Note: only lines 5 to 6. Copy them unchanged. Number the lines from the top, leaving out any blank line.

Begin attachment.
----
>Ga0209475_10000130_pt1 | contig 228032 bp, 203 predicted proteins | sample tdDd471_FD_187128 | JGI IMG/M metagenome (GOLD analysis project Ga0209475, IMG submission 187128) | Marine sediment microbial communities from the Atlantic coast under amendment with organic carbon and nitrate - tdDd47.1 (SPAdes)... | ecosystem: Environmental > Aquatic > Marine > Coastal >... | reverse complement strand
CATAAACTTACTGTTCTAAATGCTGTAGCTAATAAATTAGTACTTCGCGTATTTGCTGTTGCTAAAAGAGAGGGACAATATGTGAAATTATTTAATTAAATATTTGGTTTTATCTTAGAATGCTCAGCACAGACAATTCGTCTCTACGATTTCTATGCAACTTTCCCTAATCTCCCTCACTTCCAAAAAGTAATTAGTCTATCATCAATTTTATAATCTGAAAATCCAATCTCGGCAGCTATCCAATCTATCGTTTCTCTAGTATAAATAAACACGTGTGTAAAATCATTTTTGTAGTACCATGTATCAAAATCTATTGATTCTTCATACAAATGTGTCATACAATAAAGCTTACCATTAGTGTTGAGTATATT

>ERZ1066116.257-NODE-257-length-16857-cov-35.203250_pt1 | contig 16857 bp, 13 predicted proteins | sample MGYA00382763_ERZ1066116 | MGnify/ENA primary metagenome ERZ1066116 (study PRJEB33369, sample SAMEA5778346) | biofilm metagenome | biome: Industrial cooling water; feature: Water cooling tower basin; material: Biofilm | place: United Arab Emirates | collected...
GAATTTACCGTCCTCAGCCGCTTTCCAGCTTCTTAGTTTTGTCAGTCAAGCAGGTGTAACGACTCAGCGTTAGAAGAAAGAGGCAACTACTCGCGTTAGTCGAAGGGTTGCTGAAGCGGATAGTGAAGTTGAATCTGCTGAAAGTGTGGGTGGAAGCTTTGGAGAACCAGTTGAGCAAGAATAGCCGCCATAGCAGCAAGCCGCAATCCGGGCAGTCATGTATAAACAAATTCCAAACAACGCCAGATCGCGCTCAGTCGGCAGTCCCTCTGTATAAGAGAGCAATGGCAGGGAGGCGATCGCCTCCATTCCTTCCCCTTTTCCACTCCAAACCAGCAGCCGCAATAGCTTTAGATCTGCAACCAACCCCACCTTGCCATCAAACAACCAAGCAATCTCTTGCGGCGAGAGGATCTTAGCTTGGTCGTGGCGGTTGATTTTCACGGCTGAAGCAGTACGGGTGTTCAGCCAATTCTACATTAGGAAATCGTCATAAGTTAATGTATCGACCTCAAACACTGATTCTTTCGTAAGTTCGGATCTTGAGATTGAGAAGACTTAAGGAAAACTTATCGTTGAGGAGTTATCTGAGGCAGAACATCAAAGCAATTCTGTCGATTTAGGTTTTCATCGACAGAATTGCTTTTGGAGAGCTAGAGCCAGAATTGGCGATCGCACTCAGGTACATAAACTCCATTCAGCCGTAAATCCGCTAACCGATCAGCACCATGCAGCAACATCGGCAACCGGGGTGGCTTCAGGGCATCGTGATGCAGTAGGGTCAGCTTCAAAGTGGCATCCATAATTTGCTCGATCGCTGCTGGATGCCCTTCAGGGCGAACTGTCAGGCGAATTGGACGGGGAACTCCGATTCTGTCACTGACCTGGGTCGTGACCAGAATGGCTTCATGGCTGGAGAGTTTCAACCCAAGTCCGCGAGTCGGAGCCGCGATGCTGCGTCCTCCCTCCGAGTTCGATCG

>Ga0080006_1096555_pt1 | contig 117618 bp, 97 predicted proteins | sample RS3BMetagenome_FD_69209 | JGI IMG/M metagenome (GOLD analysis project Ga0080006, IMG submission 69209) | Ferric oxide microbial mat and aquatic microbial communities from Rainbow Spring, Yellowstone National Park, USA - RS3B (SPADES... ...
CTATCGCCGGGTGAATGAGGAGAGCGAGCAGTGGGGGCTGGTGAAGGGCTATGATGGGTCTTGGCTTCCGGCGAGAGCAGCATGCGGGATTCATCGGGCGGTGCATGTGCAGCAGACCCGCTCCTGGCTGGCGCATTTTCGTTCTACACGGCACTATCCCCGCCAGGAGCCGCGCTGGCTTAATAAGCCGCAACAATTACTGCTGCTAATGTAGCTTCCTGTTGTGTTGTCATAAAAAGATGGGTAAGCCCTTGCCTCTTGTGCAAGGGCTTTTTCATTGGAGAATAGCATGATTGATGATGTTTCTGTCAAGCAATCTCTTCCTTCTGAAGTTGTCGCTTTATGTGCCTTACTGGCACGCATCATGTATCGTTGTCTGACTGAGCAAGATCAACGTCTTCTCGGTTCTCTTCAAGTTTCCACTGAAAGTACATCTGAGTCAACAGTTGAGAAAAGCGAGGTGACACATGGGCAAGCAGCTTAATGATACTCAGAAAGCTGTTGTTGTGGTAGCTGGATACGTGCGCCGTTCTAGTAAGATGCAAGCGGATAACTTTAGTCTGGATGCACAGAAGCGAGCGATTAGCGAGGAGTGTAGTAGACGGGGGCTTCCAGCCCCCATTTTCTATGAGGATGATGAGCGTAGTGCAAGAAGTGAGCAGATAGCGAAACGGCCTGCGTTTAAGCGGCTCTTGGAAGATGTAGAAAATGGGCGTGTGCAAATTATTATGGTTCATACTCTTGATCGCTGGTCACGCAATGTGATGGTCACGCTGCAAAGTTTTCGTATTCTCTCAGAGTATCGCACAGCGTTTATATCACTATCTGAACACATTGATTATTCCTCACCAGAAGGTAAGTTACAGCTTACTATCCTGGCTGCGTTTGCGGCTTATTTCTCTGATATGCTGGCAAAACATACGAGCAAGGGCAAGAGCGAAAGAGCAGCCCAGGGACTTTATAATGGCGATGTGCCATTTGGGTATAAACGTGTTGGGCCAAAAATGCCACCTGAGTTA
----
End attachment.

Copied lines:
>Ga0080006_1096555_pt1 | contig 117618 bp, 97 predicted proteins | sample RS3BMetagenome_FD_69209 | JGI IMG/M metagenome (GOLD analysis project Ga0080006, IMG submission 69209) | Ferric oxide microbial mat and aquatic microbial communities from Rainbow Spring, Yellowstone National Park, USA - RS3B (SPADES... ...
CTATCGCCGGGTGAATGAGGAGAGCGAGCAGTGGGGGCTGGTGAAGGGCTATGATGGGTCTTGGCTTCCGGCGAGAGCAGCATGCGGGATTCATCGGGCGGTGCATGTGCAGCAGACCCGCTCCTGGCTGGCGCATTTTCGTTCTACACGGCACTATCCCCGCCAGGAGCCGCGCTGGCTTAATAAGCCGCAACAATTACTGCTGCTAATGTAGCTTCCTGTTGTGTTGTCATAAAAAGATGGGTAAGCCCTTGCCTCTTGTGCAAGGGCTTTTTCATTGGAGAATAGCATGATTGATGATGTTTCTGTCAAGCAATCTCTTCCTTCTGAAGTTGTCGCTTTATGTGCCTTACTGGCACGCATCATGTATCGTTGTCTGACTGAGCAAGATCAACGTCTTCTCGGTTCTCTTCAAGTTTCCACTGAAAGTACATCTGAGTCAACAGTTGAGAAAAGCGAGGTGACACATGGGCAAGCAGCTTAATGATACTCAGAAAGCTGTTGTTGTGGTAGCTGGATACGTGCGCCGTTCTAGTAAGATGCAAGCGGATAACTTTAGTCTGGATGCACAGAAGCGAGCGATTAGCGAGGAGTGTAGTAGACGGGGGCTTCCAGCCCCCATTTTCTATGAGGATGATGAGCGTAGTGCAAGAAGTGAGCAGATAGCGAAACGGCCTGCGTTTAAGCGGCTCTTGGAAGATGTAGAAAATGGGCGTGTGCAAATTATTATGGTTCATACTCTTGATCGCTGGTCACGCAATGTGATGGTCACGCTGCAAAGTTTTCGTATTCTCTCAGAGTATCGCACAGCGTTTATATCACTATCTGAACACATTGATTATTCCTCACCAGAAGGTAAGTTACAGCTTACTATCCTGGCTGCGTTTGCGGCTTATTTCTCTGATATGCTGGCAAAACATACGAGCAAGGGCAAGAGCGAAAGAGCAGCCCAGGGACTTTATAATGGCGATGTGCCATTTGGGTATAAACGTGTTGGGCCAAAAATGCCACCTGAGTTA